For a one day single track conference, there was much to be learned at GigaOm Roadmap – Design in the Age of Connectedness. The Allstar lineup consisted of some of the best and brightest technology start up and design and included Kevin Systrom – CEO of Instagram, David Karp – CEO of Tumbr, Yves Behar – CEO of fuse project and CCO jawbone, Perry Chen – CEO Kickstarter, George Blankenship – VP worldwide sales and ownership experience Tesla motors, Joe Gebbia – cofounder of air B&B, Evan Williams – CEO of the Obvious Corporation and Founder of Blogger and Twitter, and Ben Silberman – cofounder and CEO of Pinterest.
Every single speaker has made a considerable contribution to the digital culture in which we live and listening to their stories, and to what they learned along the way, provided great insight into what the future has to bring. One clear theme resonated throughout the sessions:
Great companies design ways that people connect to products, services, brands, and each other – they design interactions.
You might think this is nothing new but so many of us forget this and think we can just slap a skin on a product or create a product, packaging, and the marketing message and that will be enough to make it successful. Well maybe good visual design and marketing can keep a product from outright failing but it certainly won’t lead to competitive advantage, exuberant customer evangelism, and true viral adoption.
Mark Silva, astutely noticed another theme and tweeted:
Big theme coming through @GigaOm‘s #RoadMapConf is the value creative founders bring to business. Connects dots btwn beliefs & biz
When I think of this I instantly see the connection. I believe that design is about solving problems. If a founder is a “creative” they may look at problems from a angle that is different from the norm. They will likely bring a fresh approach as to how to solve problems and they will establish a corporate culture of creativity. Likely their products will intriguing and “remarkable” because they are different. This should attract early adopters and if they layer a bit of lean product development on top… they just might build something brilliant.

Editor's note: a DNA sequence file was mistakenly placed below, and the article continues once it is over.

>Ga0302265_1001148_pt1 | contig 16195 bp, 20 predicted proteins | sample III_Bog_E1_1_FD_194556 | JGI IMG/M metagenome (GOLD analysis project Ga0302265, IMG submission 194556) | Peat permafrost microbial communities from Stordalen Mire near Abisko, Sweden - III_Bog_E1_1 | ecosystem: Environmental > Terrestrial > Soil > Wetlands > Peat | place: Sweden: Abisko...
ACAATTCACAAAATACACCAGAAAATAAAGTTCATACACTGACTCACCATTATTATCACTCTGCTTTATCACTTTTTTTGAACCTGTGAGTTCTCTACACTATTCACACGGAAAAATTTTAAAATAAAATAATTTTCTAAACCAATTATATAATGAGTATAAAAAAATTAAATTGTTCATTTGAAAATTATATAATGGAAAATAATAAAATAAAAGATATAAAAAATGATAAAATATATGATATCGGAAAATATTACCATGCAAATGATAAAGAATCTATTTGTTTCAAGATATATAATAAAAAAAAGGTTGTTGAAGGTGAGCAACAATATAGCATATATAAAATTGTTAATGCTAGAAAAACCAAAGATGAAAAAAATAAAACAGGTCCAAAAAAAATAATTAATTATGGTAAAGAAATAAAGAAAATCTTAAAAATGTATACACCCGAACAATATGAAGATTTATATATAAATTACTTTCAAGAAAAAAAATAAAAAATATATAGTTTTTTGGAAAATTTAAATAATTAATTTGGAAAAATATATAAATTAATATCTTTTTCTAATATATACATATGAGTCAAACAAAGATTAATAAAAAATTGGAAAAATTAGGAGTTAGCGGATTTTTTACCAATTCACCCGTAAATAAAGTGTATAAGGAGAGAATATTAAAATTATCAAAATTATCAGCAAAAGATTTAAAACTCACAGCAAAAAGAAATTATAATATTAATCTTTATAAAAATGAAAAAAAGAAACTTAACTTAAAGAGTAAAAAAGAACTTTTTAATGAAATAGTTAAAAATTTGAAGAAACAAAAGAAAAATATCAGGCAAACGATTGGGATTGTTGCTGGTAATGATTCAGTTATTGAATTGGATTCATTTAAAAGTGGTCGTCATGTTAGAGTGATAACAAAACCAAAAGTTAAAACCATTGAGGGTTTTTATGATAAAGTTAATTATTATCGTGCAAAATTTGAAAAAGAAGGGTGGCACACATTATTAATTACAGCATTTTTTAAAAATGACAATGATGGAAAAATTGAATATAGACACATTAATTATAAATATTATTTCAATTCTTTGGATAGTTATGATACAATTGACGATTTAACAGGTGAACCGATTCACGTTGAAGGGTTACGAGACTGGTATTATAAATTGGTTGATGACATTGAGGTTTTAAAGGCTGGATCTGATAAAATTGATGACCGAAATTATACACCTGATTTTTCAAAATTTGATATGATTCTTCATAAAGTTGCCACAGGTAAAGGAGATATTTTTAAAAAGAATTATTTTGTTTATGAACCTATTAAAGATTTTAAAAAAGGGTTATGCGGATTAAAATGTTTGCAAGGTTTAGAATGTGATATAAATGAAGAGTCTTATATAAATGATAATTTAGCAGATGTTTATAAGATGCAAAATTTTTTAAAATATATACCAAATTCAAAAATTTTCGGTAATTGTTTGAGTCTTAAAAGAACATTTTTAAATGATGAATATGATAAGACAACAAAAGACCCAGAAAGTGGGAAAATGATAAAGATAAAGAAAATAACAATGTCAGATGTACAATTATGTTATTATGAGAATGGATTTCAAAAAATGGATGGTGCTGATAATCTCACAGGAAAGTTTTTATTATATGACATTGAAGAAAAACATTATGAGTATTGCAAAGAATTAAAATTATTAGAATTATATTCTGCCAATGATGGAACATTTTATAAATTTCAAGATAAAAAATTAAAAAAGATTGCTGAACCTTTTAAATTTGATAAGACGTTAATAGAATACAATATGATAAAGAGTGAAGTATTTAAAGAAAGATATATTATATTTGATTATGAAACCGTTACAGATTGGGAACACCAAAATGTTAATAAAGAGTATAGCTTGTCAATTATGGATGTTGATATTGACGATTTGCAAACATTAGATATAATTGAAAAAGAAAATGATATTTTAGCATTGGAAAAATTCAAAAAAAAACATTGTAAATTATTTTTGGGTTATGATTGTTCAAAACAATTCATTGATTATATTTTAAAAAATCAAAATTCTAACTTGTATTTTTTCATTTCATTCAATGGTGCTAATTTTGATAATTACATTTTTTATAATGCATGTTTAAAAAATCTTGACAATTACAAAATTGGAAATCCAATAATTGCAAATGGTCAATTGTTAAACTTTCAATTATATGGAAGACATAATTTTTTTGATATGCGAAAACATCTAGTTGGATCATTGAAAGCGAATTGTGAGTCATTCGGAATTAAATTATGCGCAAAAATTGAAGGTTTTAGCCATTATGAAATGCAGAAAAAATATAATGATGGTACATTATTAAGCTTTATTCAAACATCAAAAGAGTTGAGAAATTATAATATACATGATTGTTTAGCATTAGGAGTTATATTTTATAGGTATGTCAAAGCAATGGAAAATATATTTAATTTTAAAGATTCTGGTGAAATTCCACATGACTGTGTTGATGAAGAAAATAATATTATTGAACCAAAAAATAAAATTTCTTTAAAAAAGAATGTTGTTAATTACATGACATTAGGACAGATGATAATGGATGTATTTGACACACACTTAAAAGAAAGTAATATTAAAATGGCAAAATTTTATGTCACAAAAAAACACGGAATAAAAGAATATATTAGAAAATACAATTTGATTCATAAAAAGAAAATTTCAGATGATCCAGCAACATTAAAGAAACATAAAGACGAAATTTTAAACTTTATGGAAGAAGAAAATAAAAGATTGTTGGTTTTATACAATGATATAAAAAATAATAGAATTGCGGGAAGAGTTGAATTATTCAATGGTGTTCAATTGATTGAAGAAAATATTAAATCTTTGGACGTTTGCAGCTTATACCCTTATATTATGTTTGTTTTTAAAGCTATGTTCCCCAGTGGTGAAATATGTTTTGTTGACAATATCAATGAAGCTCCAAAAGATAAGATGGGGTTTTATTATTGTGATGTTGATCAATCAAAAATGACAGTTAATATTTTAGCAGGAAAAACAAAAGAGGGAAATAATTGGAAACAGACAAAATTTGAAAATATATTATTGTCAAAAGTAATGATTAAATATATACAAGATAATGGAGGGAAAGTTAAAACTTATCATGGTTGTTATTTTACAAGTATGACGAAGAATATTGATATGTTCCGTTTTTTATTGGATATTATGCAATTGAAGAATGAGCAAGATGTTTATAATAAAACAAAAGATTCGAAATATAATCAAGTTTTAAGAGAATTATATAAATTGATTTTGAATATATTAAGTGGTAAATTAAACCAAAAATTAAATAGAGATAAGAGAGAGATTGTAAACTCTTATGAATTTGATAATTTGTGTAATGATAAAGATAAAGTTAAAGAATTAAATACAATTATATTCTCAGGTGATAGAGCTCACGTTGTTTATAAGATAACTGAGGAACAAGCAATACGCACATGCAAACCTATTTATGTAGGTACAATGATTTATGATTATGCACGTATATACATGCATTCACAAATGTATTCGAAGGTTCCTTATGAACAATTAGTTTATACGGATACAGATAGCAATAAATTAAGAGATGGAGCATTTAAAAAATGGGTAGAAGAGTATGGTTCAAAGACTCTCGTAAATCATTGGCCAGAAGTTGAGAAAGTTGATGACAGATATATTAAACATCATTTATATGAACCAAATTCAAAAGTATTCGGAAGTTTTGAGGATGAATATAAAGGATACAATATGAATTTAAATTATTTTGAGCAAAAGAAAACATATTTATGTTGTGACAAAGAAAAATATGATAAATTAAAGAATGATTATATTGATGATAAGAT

A few more Insights:
Yves Behar pointed out how Touch based Operating systems on mobile devices like IOS and Android brought the user back into the experience of creating… it is like finger painting, and that people want to be participants and not just recipients of products anymore. He talked about product iteration continues even after that product is in the consumers possession. We are accustomed to this with software upgrades especially SAAS products but physical products like Jambox also can receive upgrades. For Jambox, the upgrade made the sound better. Expect more of this as more and more products become “smart”. Soon your refrigerator will receive automatic software patches.
Kevin Systrom talked about how Instagram, like many successful startups, solved a simple problem – how people can connect with anyone anywhere through images and how to make pictures taken on your smartphone look better and more interesting. He spoke about while many people think of Instagram as a photo company, it needs to also be a data company. His reasoning is that Instagram images contain a lot of real-time data that could be of great use. For the Emmys Instagram set up a geofence and created a real-time stream that posted all the photos. Kevin asked, “how about doing the same for natural disasters like Sandy – geofence the east coast.
Later John Maeda, summed things up nicely when he said, ” Technology makes possibilities, design makes solutions, and leadership makes actions”.
And it seems that design is playing a increasingly important role.